Fight for $15 Lowers Misses Goals, Lowers Expectations

Five years ago, when 200 New York City fast food workers first walked off the job for $15 an our and union rights, nobody gave us a shot. Since then, we’ve spread this movement to every corner of the country and beyond fast food,” said Steven Suffridge, a Fight for $15 organizer.

Target recently announced that it plans to raise the company-wide minimum hourly wage to $11 by next month and $15 by 2020. Suffridge continues, “We did what they said we couldn’t: we won. We won in the states, in the cities, with the big politicians, and with the big corporations.”

As a capitalist, I am all for someone getting paid as much as the market allows. Maybe $15 minimum wage is right. Maybe it isn’t. What I find interesting is how Fight for $15 takes credit for Target raising its starting wage to $15 nearly 10 years after the Fight for $15 campaign started. With normal adjustments for inflation, is $15 per hour in 2020 really a victory? Shouldn’t it be Fight for $20 in 2020?

As a management-side labor lawyer, I’m continually confounded how Fight for $15 celebrates achieving half of its goal. The other half – the increase the number of dues-paying union members – has failed miserably. Barely anyone in the fast food industry has joined a union since Fight for $15 launched.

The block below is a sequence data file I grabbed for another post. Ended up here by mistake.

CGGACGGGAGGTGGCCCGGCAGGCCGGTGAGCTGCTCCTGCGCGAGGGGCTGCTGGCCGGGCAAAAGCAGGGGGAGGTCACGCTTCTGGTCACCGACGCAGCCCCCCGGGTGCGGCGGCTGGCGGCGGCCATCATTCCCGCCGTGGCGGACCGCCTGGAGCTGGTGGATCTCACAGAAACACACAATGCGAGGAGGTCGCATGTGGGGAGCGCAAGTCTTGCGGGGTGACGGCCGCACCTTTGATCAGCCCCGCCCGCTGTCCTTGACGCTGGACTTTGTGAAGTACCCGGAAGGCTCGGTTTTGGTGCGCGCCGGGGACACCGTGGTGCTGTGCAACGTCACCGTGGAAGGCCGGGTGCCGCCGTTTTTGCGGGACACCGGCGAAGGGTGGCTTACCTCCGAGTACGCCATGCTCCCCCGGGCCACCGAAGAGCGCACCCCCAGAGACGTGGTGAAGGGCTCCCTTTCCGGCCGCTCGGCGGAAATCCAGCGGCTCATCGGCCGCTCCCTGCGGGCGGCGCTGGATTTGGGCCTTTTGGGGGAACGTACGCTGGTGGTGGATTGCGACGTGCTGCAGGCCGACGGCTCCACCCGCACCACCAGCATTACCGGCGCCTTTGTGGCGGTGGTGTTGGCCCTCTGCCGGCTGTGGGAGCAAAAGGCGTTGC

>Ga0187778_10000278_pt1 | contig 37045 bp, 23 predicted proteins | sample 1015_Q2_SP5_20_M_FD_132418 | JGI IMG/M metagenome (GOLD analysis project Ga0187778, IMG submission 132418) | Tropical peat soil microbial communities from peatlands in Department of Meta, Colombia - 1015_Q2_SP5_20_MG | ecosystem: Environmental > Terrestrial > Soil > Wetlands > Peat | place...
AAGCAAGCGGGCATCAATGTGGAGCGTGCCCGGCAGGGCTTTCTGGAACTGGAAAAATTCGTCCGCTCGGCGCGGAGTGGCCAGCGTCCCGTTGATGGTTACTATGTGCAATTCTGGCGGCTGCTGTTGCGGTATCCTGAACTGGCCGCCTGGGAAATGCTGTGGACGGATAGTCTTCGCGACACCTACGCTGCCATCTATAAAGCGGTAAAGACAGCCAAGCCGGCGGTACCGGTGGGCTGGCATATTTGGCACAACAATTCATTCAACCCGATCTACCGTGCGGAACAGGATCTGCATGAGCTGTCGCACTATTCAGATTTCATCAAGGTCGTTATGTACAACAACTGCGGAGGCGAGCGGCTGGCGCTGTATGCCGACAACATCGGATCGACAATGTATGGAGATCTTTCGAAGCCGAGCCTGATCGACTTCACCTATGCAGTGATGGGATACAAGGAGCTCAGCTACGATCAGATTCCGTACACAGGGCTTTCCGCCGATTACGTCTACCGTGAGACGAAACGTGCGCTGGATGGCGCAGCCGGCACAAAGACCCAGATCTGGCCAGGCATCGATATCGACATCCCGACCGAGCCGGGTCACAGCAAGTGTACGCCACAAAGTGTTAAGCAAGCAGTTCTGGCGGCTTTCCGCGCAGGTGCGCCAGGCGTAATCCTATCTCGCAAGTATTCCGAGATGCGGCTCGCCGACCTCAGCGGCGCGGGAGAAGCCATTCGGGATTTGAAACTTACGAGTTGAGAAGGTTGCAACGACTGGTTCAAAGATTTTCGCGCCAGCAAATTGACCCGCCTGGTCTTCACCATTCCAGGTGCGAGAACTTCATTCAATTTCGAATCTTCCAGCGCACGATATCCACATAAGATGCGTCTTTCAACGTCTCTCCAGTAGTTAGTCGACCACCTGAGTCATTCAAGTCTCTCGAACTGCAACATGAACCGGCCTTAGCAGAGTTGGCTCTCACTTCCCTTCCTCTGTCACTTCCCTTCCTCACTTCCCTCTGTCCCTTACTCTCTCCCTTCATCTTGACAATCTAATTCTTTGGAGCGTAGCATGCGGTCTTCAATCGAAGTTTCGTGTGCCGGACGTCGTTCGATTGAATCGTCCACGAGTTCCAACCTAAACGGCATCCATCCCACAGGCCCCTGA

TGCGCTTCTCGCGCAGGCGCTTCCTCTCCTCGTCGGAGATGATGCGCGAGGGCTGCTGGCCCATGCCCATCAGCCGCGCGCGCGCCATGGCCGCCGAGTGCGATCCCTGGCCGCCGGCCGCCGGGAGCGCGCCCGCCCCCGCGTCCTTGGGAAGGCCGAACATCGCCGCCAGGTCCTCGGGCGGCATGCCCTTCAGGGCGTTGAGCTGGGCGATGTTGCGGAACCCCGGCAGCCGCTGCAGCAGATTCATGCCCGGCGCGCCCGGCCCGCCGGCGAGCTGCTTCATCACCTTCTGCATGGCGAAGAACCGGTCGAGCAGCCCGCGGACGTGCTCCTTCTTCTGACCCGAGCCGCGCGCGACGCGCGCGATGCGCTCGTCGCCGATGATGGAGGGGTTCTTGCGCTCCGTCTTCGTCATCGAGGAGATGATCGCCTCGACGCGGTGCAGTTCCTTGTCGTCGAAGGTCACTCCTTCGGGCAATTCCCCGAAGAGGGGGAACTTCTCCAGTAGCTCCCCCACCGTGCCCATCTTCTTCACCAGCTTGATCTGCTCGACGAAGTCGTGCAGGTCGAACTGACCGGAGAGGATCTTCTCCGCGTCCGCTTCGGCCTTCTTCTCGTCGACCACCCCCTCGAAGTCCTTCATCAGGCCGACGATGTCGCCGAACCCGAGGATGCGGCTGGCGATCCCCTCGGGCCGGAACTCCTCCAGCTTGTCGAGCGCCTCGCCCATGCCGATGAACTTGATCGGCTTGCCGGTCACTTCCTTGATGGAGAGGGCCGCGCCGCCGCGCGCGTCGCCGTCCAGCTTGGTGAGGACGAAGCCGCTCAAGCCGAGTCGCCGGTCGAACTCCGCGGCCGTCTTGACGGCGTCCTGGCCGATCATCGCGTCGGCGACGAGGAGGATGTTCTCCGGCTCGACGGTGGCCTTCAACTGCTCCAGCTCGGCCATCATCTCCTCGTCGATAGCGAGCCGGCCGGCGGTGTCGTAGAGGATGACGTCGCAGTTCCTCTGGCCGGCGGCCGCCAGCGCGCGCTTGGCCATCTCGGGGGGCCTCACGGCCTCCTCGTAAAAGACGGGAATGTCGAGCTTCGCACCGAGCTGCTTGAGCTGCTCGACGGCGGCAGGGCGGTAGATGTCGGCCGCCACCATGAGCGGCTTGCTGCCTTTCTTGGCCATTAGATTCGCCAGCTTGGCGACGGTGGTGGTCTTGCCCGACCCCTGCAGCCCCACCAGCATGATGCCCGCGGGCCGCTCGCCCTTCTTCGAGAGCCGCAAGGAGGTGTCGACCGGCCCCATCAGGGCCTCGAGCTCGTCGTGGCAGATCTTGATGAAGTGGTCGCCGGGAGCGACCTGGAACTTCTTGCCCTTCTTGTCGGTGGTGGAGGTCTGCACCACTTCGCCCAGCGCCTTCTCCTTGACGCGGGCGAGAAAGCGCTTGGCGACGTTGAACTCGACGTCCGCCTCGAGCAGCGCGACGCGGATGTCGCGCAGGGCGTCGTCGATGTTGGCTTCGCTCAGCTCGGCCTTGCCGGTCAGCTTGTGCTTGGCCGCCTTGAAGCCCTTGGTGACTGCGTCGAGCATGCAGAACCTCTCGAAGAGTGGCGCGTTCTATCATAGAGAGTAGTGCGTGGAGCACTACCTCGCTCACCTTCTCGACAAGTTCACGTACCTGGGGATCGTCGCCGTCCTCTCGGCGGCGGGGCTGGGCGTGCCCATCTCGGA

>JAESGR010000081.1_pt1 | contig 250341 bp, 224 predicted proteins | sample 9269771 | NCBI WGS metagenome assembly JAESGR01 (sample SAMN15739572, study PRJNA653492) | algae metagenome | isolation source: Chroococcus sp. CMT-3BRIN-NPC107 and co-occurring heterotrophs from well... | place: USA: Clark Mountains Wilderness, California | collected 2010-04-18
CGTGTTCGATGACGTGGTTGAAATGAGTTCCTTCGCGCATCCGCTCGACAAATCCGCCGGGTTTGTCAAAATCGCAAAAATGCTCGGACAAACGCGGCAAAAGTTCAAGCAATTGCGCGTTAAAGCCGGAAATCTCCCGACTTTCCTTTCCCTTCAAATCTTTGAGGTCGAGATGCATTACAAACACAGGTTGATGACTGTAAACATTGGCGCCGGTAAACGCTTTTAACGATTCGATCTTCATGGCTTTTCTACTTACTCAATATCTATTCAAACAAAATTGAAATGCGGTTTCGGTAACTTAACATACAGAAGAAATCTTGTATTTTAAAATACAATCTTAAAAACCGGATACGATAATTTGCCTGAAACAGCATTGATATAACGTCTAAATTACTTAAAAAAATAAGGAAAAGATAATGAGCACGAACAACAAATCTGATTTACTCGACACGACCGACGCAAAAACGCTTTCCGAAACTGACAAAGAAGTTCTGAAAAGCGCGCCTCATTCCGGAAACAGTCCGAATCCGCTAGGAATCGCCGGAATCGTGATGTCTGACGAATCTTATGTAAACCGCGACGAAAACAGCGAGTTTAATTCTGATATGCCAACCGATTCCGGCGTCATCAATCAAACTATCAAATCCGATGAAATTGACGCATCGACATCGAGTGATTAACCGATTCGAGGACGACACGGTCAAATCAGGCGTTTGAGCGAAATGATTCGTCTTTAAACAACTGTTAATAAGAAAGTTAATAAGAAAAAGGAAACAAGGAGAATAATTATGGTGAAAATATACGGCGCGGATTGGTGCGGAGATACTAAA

So what we’re left with after peeling back this onion is:

  1. A union-funded worker center patting itself on the back because a company will raise its starting minimum wage to a level below the intent of Fight for $15 and
  2. No additional dues-paying members to offset the dues money being funneled into Fight for $15.

This is called diminished returned on lowered expectations. Not a successful, sustainable business model.

Matt Austin owns Austin Legal, LLC, a boutique law firm based in Ohio that limits its representation to employers dealing with labor, employment, and OSHA matters. You can reach Matt by calling him at (614) 843-3041 or emailing him at